SpaceX will launch NASA’s Imaging X-ray Polarimetry Explorer (IXPE) science mission, that will deploy a spacecraft designed to study cosmic X-Ray polarization changes in celestial objects such as supermassive black holes, supernova remnants, neutron stars, quasars, pulsar wind nebulae, among other hugh-energy objects in outer space. Collecting data will enable astronomers to see, unseen environment surrounding these objects.
Today, December 4, SpaceX conducted a static-firing of the flight-proven Falcon 9 rocket that will launch the IXPE spacecraft to orbit. “Static fire test complete – targeting Thursday, December 9 at 1:00 a.m. ET for Falcon 9’s launch of NASA’s Imaging X-ray Polarimetry Explorer mission,” the company announced. It will liftoff from the Kennedy Space Center’s Launch Complex-39A. During the static-fire, engineers briefly ignited Falcon 9’s nine Merlin 1D engines the vehicle remained grounded to the launch pad. The test is performed to ensure that all ground systems and the booster are working optimally to conduct a reflight; the IXPE deployment will be its fifth launch. The first-stage Falcon 9 booster, identified as B1061.5, previously supported SpaceX’s first operational crewed flight for NASA, known as Crew-1, to the International Space Station (ISS), as well as NASA's Crew-2 mission. It also propelled to orbit Sirius SXM-8 satellite and delivered Cargo Dragon to ISS during SpaceX’s 23rd Commercial Resupply Services mission (CRS-23).
Static fire test complete – targeting Thursday, December 9 at 1:00 a.m. ET for Falcon 9’s launch of @NASA’s Imaging X-ray Polarimetry Explorer (IXPE) mission— SpaceX (@SpaceX) December 4, 2021
This will also be the fifth flight for this Falcon 9’s first stage booster, which previously supported launch of Crew-1, Crew-2, SXM-8, and CRS-23 pic.twitter.com/uHHongbsk1— SpaceX (@SpaceX) December 4, 2021
The IXPE spacecraft will be integrated atop the Falcon 9 rocket inside the payload fairing next week. The Falcon 9 rocket is expected to return to the company’s nearby hangar, located a quarter-mile South of Launch Pad-39A for a horizontal integration. Then by Tuesday, the Falcon 9 is scheduled to return to the launch pad and go into vertical position ahead of liftoff on Thursday.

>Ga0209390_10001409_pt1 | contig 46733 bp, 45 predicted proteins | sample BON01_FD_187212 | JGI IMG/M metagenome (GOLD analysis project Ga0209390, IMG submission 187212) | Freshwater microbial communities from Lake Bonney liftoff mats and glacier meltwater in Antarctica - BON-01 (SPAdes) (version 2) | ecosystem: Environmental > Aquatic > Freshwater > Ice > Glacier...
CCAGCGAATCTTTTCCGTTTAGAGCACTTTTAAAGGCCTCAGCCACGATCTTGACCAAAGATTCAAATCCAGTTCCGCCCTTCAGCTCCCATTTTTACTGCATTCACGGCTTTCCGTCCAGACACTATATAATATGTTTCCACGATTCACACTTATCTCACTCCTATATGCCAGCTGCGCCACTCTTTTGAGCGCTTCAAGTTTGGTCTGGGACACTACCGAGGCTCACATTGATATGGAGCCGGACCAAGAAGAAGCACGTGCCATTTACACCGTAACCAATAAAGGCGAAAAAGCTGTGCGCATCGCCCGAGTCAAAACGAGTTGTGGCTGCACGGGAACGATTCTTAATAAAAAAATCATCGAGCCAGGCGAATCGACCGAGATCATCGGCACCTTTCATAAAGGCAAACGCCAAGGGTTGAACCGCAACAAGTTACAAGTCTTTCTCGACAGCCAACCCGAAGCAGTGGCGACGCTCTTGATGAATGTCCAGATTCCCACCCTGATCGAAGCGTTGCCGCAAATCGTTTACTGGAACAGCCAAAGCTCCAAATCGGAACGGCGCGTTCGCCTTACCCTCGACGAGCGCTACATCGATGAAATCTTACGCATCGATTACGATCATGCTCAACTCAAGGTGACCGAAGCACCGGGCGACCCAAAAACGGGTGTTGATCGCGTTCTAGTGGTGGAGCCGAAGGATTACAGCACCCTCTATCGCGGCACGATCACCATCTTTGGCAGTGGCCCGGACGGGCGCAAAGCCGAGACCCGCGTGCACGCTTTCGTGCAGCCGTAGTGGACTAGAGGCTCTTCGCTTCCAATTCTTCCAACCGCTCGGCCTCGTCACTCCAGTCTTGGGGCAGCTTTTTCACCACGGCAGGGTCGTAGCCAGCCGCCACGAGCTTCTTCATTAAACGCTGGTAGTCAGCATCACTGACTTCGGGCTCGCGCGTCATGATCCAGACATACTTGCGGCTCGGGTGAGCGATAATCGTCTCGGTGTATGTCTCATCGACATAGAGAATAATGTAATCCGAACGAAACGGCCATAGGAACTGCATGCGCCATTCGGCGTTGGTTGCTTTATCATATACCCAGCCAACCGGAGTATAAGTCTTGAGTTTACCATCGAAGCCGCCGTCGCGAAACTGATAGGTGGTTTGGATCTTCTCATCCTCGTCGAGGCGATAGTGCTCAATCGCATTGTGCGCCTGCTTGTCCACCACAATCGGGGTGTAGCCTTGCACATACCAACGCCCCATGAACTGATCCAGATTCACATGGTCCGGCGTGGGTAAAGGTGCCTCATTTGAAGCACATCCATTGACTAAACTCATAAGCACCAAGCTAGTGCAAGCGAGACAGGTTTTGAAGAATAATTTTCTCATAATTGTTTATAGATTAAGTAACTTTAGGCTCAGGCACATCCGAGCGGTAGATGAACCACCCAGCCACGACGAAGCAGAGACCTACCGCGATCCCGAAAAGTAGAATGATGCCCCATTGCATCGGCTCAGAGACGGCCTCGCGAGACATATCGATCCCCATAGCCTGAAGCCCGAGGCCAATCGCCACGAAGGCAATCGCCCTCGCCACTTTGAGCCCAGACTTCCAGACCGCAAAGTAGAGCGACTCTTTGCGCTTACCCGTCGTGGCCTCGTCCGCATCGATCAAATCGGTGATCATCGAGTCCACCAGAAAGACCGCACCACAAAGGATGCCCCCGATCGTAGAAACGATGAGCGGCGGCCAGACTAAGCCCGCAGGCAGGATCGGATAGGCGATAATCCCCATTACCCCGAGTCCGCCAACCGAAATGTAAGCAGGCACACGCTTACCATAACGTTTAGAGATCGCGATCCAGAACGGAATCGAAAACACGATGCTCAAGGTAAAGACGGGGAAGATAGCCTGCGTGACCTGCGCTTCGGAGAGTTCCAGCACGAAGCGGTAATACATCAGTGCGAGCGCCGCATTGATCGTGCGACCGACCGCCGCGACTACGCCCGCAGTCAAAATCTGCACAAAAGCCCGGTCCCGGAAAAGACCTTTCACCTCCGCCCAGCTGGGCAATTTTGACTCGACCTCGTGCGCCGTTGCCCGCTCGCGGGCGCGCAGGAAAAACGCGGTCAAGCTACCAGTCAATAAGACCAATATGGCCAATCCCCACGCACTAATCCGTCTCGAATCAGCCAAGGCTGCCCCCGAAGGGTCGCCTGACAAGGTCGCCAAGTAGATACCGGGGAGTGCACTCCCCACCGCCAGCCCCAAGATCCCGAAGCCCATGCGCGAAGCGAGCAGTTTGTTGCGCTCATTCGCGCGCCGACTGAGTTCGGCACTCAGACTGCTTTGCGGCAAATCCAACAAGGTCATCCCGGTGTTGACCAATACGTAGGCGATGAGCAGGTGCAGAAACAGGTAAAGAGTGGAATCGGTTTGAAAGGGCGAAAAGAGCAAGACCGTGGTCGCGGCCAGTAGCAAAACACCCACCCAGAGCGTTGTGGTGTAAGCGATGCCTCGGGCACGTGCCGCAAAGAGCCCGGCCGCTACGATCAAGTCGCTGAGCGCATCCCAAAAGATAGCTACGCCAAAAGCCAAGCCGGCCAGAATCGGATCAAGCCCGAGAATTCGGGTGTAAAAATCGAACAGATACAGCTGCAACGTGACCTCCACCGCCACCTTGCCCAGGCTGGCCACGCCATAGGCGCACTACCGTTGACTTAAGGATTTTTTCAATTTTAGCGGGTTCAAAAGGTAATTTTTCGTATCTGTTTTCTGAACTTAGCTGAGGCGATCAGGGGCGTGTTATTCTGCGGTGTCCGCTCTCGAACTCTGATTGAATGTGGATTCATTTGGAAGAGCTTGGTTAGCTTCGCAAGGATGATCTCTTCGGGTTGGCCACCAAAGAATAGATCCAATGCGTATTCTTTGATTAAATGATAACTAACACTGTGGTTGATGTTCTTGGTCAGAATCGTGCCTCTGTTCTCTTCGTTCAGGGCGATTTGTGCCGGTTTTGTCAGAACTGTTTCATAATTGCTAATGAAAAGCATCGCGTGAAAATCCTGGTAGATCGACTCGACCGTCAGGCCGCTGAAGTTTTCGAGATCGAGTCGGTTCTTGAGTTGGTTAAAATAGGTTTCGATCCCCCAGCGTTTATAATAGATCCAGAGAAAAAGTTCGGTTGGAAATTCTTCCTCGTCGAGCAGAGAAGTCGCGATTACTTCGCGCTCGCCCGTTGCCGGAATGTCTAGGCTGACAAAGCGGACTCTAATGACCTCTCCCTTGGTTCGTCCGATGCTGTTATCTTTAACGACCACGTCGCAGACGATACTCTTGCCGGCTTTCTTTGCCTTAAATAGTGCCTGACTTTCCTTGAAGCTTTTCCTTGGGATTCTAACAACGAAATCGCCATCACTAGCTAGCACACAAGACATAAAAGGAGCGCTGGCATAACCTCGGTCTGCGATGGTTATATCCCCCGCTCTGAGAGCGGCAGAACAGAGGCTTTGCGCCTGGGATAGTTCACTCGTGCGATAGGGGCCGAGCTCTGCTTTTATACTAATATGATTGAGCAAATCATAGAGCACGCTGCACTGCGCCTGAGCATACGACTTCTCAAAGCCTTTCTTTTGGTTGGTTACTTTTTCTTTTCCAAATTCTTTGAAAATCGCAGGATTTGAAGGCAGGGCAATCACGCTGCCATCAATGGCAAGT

NASA scientists are excited to get the IXPE spacecraft to orbit, to uncover more mysteries about the Universe. “The launch of IXPE marks a bold and unique step forward for X-ray astronomy,” said Dr. Martin Weisskopf, IXPE’s principal investigator. “IXPE will tell us more about the precise nature of cosmic X-ray sources than we can learn by studying their brightness and color spectrum alone.”
“IXPE will help us test and refine our theories of how the universe works,” Weisskopf said. “There may be even more exciting answers ahead than the ones we’ve hypothesized. Better yet, we may find whole lists of new questions to ask!” The IXPE spacecraft features powerful new X-ray vision technology built by NASA's Marshall Space Flight Center and polarization detectors developed by Italy Space Agency. IXPE is equipped with three identical telescopes that have ‘a set of nested, cylinder-shaped mirrors that collect X-rays and feed them to a detector, which takes a picture of incoming X-rays and measures both the amount and direction of polarization.’ “This is going to be groundbreaking in terms of X-ray data acquisition,” Weisskopf said. “We’ll be analyzing the results for decades to come.” Watch the NASA video linked below to learn more.
The #IXPE mission is undergoing final processing in preparation for launch next week! 🚀— NASA's Launch Services Program (@NASA_LSP) December 3, 2021
This mission to study x-ray polarization will launch aboard a #Falcon9 from @NASAKennedy on Dec. 9. Follow the #CountdownToLaunch: https://t.co/u8FVP8hIIp pic.twitter.com/3IRtPo7mRC
VIDEO: Learn More About NASA’s Imaging X-ray Polarimetry Explorer Spacecraft
Featured Image Source: NASA
About the Author
Evelyn Janeidy Arevalo
Evelyn J. Arevalo joined Tesmanian in 2019 to cover news as a Space Journalist and SpaceX Starbase Texas Correspondent. Evelyn is specialized in rocketry and space exploration. The main topics she covers are SpaceX and NASA.